Russia has hit a new record for a single-day increase in deaths due to COVID-19, with 652 reported on Tuesday alone as the country battles a new surge spurred in part by the highly transmissible delta coronavirus variant and low vaccination rates.
The new high comes as Russian authorities have been reporting about 600 deaths per day since Thursday, as well as an average daily increase of 20,000 new coronavirus infections, according to The Associated Press.
In total, Russia has had roughly 5.5 million coronavirus cases, as well as more than 134,000 deaths as of Tuesday, according to Russia’s coronavirus task force.
Amid the country’s surge, just 14 percent of Russians have received at least one shot of the coronavirus vaccine, despite the fact that Russia was one of the first countries to unveil and start distributing a COVID-19 vaccine.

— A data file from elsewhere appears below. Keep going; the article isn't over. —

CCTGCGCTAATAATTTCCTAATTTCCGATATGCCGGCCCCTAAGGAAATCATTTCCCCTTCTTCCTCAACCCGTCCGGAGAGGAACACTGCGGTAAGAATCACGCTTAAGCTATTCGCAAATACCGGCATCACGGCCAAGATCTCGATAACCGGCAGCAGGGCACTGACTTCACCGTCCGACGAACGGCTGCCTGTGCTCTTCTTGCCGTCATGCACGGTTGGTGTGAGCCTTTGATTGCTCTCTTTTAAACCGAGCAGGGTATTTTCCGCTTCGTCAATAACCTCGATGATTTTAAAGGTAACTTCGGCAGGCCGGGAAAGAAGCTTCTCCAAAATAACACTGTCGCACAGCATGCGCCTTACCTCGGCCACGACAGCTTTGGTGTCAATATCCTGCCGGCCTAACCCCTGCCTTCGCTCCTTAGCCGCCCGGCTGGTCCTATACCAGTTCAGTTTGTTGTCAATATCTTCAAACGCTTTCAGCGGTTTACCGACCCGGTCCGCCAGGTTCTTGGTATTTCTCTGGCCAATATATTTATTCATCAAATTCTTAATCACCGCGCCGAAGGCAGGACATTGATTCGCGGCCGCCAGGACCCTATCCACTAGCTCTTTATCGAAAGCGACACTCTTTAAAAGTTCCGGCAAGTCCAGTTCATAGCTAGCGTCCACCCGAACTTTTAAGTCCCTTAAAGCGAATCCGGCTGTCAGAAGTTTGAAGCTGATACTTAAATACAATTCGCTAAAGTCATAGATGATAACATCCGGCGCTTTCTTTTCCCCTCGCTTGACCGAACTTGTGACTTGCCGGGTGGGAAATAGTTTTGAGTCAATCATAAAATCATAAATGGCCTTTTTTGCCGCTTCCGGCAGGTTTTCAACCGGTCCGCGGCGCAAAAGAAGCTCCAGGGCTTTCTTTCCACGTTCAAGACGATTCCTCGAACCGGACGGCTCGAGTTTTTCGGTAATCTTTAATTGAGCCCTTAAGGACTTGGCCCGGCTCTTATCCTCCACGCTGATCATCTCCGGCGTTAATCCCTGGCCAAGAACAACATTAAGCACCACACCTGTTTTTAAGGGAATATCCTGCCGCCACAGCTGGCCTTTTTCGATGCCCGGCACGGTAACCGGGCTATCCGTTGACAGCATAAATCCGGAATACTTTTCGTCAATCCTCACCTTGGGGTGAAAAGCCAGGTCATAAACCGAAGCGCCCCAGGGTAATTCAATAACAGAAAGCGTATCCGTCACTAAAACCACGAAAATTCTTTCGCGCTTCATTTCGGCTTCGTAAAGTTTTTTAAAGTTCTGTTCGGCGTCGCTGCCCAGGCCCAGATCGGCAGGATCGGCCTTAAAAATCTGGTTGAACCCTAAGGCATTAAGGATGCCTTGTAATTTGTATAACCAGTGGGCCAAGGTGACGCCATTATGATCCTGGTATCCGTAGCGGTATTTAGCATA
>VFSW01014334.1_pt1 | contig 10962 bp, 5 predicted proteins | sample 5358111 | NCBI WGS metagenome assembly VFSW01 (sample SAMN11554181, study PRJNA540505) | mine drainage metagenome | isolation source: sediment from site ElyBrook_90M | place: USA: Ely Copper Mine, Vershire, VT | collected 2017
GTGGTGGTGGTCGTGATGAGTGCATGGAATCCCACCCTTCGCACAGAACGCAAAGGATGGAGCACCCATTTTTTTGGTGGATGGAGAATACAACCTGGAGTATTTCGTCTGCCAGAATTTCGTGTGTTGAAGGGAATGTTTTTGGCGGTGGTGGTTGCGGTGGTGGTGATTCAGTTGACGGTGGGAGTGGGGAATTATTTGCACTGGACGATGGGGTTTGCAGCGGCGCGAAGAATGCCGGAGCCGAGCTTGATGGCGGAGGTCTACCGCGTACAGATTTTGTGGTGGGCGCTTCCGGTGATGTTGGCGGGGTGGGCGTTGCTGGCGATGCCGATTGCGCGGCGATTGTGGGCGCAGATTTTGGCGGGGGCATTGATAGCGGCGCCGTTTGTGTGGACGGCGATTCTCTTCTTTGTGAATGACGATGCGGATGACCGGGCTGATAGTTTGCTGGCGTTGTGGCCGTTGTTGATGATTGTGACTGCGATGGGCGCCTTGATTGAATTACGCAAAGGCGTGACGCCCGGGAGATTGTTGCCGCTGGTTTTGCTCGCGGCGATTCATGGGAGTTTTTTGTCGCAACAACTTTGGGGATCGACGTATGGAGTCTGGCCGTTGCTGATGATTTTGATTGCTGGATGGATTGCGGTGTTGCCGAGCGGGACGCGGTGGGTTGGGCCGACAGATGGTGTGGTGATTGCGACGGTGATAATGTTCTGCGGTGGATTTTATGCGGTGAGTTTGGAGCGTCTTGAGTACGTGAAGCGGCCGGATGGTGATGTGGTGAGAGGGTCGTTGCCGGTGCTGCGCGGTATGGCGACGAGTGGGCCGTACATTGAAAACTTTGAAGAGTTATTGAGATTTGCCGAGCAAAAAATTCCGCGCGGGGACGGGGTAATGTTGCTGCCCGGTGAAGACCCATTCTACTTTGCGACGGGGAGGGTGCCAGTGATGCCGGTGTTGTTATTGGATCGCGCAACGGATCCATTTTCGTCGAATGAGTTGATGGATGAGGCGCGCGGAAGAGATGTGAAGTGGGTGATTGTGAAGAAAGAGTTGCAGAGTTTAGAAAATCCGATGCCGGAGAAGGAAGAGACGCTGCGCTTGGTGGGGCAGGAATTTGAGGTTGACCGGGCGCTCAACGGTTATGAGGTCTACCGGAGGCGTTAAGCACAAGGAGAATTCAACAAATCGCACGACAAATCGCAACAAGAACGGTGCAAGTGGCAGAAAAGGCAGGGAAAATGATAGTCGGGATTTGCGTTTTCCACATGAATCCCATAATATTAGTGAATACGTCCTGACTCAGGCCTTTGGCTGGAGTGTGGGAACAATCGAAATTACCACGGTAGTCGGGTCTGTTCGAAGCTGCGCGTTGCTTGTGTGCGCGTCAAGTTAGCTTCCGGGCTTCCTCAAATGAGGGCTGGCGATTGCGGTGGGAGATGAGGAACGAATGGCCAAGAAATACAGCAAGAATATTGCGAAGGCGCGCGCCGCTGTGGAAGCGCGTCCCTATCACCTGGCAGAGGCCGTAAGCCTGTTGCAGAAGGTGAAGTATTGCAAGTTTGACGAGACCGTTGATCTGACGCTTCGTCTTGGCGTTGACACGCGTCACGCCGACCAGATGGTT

Russian health officials have cited widespread vaccine hesitancy as a main reason for the low rate of vaccinations, despite the rapid transmission of the delta variant, which has been identified by the World Health Organization as a “variant of concern” and recorded in more than 80 countries.
On Friday, the Kremlin announced that some occupations will require that its workers get vaccinated, including at government offices and in sectors like education and retail.
While Kremlin spokesman Dmitry Peskov said at the time that “no one is making” people get vaccinated, arguing that people may look for another job, he had previously said that unvaccinated Russians would likely have limited work options.
The coronavirus surge in Russia has hit Moscow especially hard, with Mayor Sergei Sobyanin saying earlier this month that a “new mutation” has arrived that is “more aggressive, it's harder to recover from, it spreads faster.”
“It's much more likely to penetrate a person's immune system," he added at the time, according to the RIA news agency.